TIME TO STAND UP, BE COUNTED

Women are miss­ing out on jobs for fear of fail­ure, Lau­ren Ah­wan re­ports

The Courier-Mail - Career One - - Learning -

CON­FI­DENCE and the abil­ity to “fake it un­til you make it” are of­ten the only skills women need to de­velop to be­come suc­cess­ful lead­ers. The Lead­er­ship In­sti­tute chief ex­ec­u­tive Dana Light­body says many women al­ready have what it takes to hold lead­er­ship po­si­tions but do not put them­selves forward for fear of fail­ure.

“There’s a lot of women not stick­ing their hands up for jobs that they’re not 100 per cent cer­tain they can do,” she says.

“But men will have a go, even if they have only got 60 per cent (of the skills pr­ereq­ui­sites).

“If women are wait­ing for that ‘100 per cent job’ then they’re miss­ing out on 80 per cent of the jobs that they could be great at.”

For the first time, the pro­por­tion of women on ASX 200 boards reached 30 per cent this year but 40 ASX 200 com­pa­nies still have only one woman di­rec­tor, while six com­pa­nies have none.

Light­body says suc­cess­ful women lead­ers har­ness their nat­u­ral abil­i­ties to be in­clu­sive, en­cour­ag­ing, good com­mu­ni­ca­tors and au­then­tic.

“Women used to think they had to act like men and be ballsy but now there’s a shift into not be­ing some­body that you’re not and not be­ing a woman in a man’s suit,” she says.

Ella Bache chief ex­ec­u­tive Pippa Hal­las – who is one of the speak­ers pre­sent­ing at The Lead­er­ship In­sti­tute’s live streamed event The Em­pow­ered Woman 2020 later this year – says women of­ten let self-doubt limit their lead­er­ship am­bi­tions.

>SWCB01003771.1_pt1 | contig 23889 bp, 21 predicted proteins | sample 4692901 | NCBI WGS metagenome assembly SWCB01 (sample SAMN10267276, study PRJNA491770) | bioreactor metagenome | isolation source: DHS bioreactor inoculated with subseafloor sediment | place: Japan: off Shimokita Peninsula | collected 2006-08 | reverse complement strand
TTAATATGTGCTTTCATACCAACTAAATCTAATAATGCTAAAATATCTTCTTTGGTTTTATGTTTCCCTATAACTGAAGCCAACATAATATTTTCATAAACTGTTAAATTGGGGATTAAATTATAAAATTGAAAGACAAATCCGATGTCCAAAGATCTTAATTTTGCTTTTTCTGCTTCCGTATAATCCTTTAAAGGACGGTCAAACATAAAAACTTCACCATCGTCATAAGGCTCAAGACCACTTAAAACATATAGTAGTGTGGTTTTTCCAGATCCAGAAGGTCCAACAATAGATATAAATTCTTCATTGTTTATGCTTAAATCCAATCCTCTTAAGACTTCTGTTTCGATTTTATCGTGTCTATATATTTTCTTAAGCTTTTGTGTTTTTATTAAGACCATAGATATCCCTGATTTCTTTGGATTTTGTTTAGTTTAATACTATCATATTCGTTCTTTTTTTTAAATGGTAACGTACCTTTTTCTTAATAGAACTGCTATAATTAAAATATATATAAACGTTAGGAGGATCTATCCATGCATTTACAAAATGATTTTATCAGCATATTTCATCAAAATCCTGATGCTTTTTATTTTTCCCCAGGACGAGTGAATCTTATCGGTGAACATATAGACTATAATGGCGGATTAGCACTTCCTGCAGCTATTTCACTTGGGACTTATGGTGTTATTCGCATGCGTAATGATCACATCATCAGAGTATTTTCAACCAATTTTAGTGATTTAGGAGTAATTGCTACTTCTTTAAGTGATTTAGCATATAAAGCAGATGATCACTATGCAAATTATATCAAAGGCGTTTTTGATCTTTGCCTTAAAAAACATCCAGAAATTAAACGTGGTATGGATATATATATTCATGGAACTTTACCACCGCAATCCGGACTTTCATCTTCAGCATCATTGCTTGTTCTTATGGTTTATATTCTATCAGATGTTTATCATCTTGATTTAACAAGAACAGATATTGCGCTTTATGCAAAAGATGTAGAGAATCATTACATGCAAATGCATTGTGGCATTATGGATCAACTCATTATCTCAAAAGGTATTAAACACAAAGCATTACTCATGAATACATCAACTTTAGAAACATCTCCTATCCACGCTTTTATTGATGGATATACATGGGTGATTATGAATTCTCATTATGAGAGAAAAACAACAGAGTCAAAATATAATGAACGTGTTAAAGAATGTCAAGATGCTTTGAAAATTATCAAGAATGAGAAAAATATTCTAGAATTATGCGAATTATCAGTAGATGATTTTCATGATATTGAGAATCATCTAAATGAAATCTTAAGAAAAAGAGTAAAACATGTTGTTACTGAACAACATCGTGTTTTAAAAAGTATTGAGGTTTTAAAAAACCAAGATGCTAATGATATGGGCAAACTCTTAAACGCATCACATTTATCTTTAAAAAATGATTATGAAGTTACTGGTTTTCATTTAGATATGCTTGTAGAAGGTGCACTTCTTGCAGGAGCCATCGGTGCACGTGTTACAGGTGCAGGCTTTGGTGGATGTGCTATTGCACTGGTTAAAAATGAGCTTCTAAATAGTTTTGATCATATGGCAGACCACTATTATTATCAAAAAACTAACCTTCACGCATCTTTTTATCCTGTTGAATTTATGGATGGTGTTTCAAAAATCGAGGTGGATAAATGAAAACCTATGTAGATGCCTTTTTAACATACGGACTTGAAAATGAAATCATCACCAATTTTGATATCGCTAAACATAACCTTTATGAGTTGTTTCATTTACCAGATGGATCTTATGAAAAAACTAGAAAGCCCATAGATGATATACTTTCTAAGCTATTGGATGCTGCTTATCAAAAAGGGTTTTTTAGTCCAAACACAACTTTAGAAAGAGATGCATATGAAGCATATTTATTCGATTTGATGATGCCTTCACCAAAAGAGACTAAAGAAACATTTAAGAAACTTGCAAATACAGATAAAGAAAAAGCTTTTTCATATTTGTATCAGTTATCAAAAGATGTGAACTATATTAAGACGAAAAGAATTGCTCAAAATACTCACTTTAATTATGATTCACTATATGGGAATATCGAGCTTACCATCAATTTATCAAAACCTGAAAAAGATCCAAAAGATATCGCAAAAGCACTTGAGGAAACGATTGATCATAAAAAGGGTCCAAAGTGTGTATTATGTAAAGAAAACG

She en­cour­ages women to sup­port each other and cham­pion their suc­cess in busi­ness.

“Self-con­fi­dence is a big is­sue. But you’ve got to fake it un­til you make it,” she says.

“Find role mod­els and men­tors and net­works to plug into that will en­cour­age you and make the (lead­er­ship) jour­ney so much bet­ter.”

Nikki Saun­ders, 30, is chan­nel mar­ket­ing man­ager at Vo­cus Com­mu­ni­ca­tions but hopes to move into a “peo­ple lead­er­ship” role in the fu­ture.

She says sur­round­ing her­self with peo­ple who recog­nise and be­lieve in her work abil­i­ties has been cru­cial to her suc­cess so far, ad­mit­ting she of­ten over­looks her own lead­er­ship skills.

“All women tend to doubt their ca­pa­bil­i­ties,” she says.

“A male will see a (job) ad­ver­tise­ment and say, ‘I can do most of that, I’ll give it a shot’ but I will look at it and say, ‘That’s not for me be­cause they want these skills that I don’t have’.”

HAVE A GO: Nikki Saun­ders, chan­nel mar­ket­ing man­ager at Vo­cus Com­mu­ni­ca­tions says self-doubt should be left out.

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